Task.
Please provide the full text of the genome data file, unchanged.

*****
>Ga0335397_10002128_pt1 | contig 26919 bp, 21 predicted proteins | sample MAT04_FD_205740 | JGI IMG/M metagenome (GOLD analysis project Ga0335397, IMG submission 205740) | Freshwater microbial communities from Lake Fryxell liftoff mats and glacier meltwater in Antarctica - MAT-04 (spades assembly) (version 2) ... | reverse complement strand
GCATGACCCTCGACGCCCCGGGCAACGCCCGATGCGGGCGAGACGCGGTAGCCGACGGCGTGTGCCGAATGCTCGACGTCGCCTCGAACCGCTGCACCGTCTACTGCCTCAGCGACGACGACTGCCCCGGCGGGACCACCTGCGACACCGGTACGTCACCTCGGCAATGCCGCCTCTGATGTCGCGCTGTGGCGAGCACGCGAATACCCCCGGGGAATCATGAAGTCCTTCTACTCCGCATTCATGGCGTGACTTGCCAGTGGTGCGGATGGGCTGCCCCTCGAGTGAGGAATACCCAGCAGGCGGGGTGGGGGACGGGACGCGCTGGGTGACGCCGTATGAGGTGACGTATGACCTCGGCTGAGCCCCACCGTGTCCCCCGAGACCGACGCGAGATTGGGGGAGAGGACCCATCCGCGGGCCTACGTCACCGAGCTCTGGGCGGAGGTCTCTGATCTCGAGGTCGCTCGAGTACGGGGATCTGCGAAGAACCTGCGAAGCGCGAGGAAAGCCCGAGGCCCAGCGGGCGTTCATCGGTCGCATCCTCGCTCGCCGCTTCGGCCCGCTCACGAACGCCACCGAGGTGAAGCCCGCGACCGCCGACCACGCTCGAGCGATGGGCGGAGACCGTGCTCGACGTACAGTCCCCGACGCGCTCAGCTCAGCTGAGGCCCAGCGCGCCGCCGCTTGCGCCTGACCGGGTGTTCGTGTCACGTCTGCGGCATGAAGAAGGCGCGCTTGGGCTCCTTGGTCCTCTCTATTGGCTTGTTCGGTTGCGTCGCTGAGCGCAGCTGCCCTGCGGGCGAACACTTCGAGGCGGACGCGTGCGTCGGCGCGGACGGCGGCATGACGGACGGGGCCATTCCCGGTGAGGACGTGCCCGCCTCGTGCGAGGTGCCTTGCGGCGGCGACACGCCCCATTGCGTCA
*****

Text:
>Ga0335397_10002128_pt1 | contig 26919 bp, 21 predicted proteins | sample MAT04_FD_205740 | JGI IMG/M metagenome (GOLD analysis project Ga0335397, IMG submission 205740) | Freshwater microbial communities from Lake Fryxell liftoff mats and glacier meltwater in Antarctica - MAT-04 (spades assembly) (version 2) ... | reverse complement strand
GCATGACCCTCGACGCCCCGGGCAACGCCCGATGCGGGCGAGACGCGGTAGCCGACGGCGTGTGCCGAATGCTCGACGTCGCCTCGAACCGCTGCACCGTCTACTGCCTCAGCGACGACGACTGCCCCGGCGGGACCACCTGCGACACCGGTACGTCACCTCGGCAATGCCGCCTCTGATGTCGCGCTGTGGCGAGCACGCGAATACCCCCGGGGAATCATGAAGTCCTTCTACTCCGCATTCATGGCGTGACTTGCCAGTGGTGCGGATGGGCTGCCCCTCGAGTGAGGAATACCCAGCAGGCGGGGTGGGGGACGGGACGCGCTGGGTGACGCCGTATGAGGTGACGTATGACCTCGGCTGAGCCCCACCGTGTCCCCCGAGACCGACGCGAGATTGGGGGAGAGGACCCATCCGCGGGCCTACGTCACCGAGCTCTGGGCGGAGGTCTCTGATCTCGAGGTCGCTCGAGTACGGGGATCTGCGAAGAACCTGCGAAGCGCGAGGAAAGCCCGAGGCCCAGCGGGCGTTCATCGGTCGCATCCTCGCTCGCCGCTTCGGCCCGCTCACGAACGCCACCGAGGTGAAGCCCGCGACCGCCGACCACGCTCGAGCGATGGGCGGAGACCGTGCTCGACGTACAGTCCCCGACGCGCTCAGCTCAGCTGAGGCCCAGCGCGCCGCCGCTTGCGCCTGACCGGGTGTTCGTGTCACGTCTGCGGCATGAAGAAGGCGCGCTTGGGCTCCTTGGTCCTCTCTATTGGCTTGTTCGGTTGCGTCGCTGAGCGCAGCTGCCCTGCGGGCGAACACTTCGAGGCGGACGCGTGCGTCGGCGCGGACGGCGGCATGACGGACGGGGCCATTCCCGGTGAGGACGTGCCCGCCTCGTGCGAGGTGCCTTGCGGCGGCGACACGCCCCATTGCGTCA